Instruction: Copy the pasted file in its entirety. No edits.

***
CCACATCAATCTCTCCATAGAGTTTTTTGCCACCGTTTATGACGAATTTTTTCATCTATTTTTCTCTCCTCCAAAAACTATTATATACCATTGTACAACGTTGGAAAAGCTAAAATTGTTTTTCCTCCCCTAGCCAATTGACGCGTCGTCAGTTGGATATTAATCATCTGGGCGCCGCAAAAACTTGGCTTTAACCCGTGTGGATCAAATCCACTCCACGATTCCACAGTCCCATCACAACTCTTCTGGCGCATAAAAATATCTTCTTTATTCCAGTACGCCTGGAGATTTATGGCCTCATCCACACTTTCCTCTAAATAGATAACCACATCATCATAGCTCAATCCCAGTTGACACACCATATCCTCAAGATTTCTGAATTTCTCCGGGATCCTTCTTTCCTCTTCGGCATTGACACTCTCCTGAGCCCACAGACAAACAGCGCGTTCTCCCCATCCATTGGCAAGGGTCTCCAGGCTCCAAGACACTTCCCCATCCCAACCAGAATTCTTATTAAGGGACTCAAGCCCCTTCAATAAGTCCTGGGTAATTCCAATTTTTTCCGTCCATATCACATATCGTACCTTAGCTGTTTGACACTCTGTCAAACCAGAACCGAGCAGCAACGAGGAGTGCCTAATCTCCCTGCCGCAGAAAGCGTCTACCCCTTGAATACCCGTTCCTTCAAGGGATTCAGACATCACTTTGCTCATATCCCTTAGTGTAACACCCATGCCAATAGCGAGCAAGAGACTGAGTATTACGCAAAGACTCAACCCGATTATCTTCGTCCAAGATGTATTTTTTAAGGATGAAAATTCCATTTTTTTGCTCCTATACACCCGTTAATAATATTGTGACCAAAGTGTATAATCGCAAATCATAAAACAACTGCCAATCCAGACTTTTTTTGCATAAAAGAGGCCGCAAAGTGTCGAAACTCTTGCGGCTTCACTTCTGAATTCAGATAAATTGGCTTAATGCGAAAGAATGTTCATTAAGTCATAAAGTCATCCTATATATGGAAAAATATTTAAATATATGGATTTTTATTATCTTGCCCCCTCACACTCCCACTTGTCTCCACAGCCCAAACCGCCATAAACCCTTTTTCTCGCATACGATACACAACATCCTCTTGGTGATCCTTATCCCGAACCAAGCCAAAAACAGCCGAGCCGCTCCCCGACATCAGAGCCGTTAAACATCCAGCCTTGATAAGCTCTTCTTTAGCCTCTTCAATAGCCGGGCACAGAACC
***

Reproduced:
CCACATCAATCTCTCCATAGAGTTTTTTGCCACCGTTTATGACGAATTTTTTCATCTATTTTTCTCTCCTCCAAAAACTATTATATACCATTGTACAACGTTGGAAAAGCTAAAATTGTTTTTCCTCCCCTAGCCAATTGACGCGTCGTCAGTTGGATATTAATCATCTGGGCGCCGCAAAAACTTGGCTTTAACCCGTGTGGATCAAATCCACTCCACGATTCCACAGTCCCATCACAACTCTTCTGGCGCATAAAAATATCTTCTTTATTCCAGTACGCCTGGAGATTTATGGCCTCATCCACACTTTCCTCTAAATAGATAACCACATCATCATAGCTCAATCCCAGTTGACACACCATATCCTCAAGATTTCTGAATTTCTCCGGGATCCTTCTTTCCTCTTCGGCATTGACACTCTCCTGAGCCCACAGACAAACAGCGCGTTCTCCCCATCCATTGGCAAGGGTCTCCAGGCTCCAAGACACTTCCCCATCCCAACCAGAATTCTTATTAAGGGACTCAAGCCCCTTCAATAAGTCCTGGGTAATTCCAATTTTTTCCGTCCATATCACATATCGTACCTTAGCTGTTTGACACTCTGTCAAACCAGAACCGAGCAGCAACGAGGAGTGCCTAATCTCCCTGCCGCAGAAAGCGTCTACCCCTTGAATACCCGTTCCTTCAAGGGATTCAGACATCACTTTGCTCATATCCCTTAGTGTAACACCCATGCCAATAGCGAGCAAGAGACTGAGTATTACGCAAAGACTCAACCCGATTATCTTCGTCCAAGATGTATTTTTTAAGGATGAAAATTCCATTTTTTTGCTCCTATACACCCGTTAATAATATTGTGACCAAAGTGTATAATCGCAAATCATAAAACAACTGCCAATCCAGACTTTTTTTGCATAAAAGAGGCCGCAAAGTGTCGAAACTCTTGCGGCTTCACTTCTGAATTCAGATAAATTGGCTTAATGCGAAAGAATGTTCATTAAGTCATAAAGTCATCCTATATATGGAAAAATATTTAAATATATGGATTTTTATTATCTTGCCCCCTCACACTCCCACTTGTCTCCACAGCCCAAACCGCCATAAACCCTTTTTCTCGCATACGATACACAACATCCTCTTGGTGATCCTTATCCCGAACCAAGCCAAAAACAGCCGAGCCGCTCCCCGACATCAGAGCCGTTAAACATCCAGCCTTGATAAGCTCTTCTTTAGCCTCTTCAATAGCCGGGCACAGAACC